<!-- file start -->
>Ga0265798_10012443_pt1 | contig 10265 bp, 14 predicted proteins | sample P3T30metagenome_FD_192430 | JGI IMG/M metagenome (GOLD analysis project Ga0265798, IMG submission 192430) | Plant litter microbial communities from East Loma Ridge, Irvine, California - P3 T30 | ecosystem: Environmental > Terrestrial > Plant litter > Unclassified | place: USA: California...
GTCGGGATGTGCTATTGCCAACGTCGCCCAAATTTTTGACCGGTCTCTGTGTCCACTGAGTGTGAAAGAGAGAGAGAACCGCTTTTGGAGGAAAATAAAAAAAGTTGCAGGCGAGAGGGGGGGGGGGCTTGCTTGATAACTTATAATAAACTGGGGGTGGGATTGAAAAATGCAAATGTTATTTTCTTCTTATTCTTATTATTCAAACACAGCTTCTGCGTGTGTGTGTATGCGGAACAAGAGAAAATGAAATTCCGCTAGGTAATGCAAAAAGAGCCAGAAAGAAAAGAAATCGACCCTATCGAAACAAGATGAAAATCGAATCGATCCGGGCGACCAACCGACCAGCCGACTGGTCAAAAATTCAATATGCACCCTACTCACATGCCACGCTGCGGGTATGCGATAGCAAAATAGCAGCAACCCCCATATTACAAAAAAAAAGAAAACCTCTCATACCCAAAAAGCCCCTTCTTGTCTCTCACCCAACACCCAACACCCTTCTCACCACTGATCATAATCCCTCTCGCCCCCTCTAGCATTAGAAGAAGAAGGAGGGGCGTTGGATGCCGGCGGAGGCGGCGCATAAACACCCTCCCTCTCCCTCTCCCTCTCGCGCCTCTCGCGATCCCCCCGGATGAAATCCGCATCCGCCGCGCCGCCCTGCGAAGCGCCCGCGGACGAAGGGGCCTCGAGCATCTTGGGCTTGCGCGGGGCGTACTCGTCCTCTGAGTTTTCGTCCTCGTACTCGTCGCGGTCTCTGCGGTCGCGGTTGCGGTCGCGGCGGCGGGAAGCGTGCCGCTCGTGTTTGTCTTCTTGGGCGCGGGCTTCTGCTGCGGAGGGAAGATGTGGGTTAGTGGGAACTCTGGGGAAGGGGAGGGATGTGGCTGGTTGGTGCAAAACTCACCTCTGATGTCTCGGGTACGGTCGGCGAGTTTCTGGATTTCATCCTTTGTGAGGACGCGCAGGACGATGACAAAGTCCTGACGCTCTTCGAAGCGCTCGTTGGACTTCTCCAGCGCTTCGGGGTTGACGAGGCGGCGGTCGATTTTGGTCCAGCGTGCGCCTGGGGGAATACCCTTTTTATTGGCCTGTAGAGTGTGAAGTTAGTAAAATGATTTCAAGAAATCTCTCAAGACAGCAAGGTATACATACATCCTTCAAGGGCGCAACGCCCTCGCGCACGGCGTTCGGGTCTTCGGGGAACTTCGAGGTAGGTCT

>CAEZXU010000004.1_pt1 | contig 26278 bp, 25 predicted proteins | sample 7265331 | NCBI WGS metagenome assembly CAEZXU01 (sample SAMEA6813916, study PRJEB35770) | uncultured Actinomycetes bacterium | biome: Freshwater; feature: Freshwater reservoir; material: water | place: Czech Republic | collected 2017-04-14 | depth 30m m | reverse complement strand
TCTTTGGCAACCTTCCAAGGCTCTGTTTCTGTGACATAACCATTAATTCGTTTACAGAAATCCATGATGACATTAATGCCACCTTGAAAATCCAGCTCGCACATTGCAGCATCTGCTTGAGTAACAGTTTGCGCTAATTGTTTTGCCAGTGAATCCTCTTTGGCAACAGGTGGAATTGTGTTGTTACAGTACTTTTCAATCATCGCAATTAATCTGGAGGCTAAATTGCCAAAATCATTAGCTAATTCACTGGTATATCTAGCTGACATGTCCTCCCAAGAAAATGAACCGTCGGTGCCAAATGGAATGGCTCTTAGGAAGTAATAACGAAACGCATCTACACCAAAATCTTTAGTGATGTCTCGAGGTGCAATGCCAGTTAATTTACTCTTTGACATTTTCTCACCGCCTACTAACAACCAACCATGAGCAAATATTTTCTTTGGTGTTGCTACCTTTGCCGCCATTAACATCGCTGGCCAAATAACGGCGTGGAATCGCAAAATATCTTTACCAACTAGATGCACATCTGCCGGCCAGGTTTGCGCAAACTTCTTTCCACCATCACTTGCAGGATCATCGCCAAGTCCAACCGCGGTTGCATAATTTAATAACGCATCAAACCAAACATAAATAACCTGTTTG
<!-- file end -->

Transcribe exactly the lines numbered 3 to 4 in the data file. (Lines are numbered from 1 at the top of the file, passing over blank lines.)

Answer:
>CAEZXU010000004.1_pt1 | contig 26278 bp, 25 predicted proteins | sample 7265331 | NCBI WGS metagenome assembly CAEZXU01 (sample SAMEA6813916, study PRJEB35770) | uncultured Actinomycetes bacterium | biome: Freshwater; feature: Freshwater reservoir; material: water | place: Czech Republic | collected 2017-04-14 | depth 30m m | reverse complement strand
TCTTTGGCAACCTTCCAAGGCTCTGTTTCTGTGACATAACCATTAATTCGTTTACAGAAATCCATGATGACATTAATGCCACCTTGAAAATCCAGCTCGCACATTGCAGCATCTGCTTGAGTAACAGTTTGCGCTAATTGTTTTGCCAGTGAATCCTCTTTGGCAACAGGTGGAATTGTGTTGTTACAGTACTTTTCAATCATCGCAATTAATCTGGAGGCTAAATTGCCAAAATCATTAGCTAATTCACTGGTATATCTAGCTGACATGTCCTCCCAAGAAAATGAACCGTCGGTGCCAAATGGAATGGCTCTTAGGAAGTAATAACGAAACGCATCTACACCAAAATCTTTAGTGATGTCTCGAGGTGCAATGCCAGTTAATTTACTCTTTGACATTTTCTCACCGCCTACTAACAACCAACCATGAGCAAATATTTTCTTTGGTGTTGCTACCTTTGCCGCCATTAACATCGCTGGCCAAATAACGGCGTGGAATCGCAAAATATCTTTACCAACTAGATGCACATCTGCCGGCCAGGTTTGCGCAAACTTCTTTCCACCATCACTTGCAGGATCATCGCCAAGTCCAACCGCGGTTGCATAATTTAATAACGCATCAAACCAAACATAAATAACCTGTTTG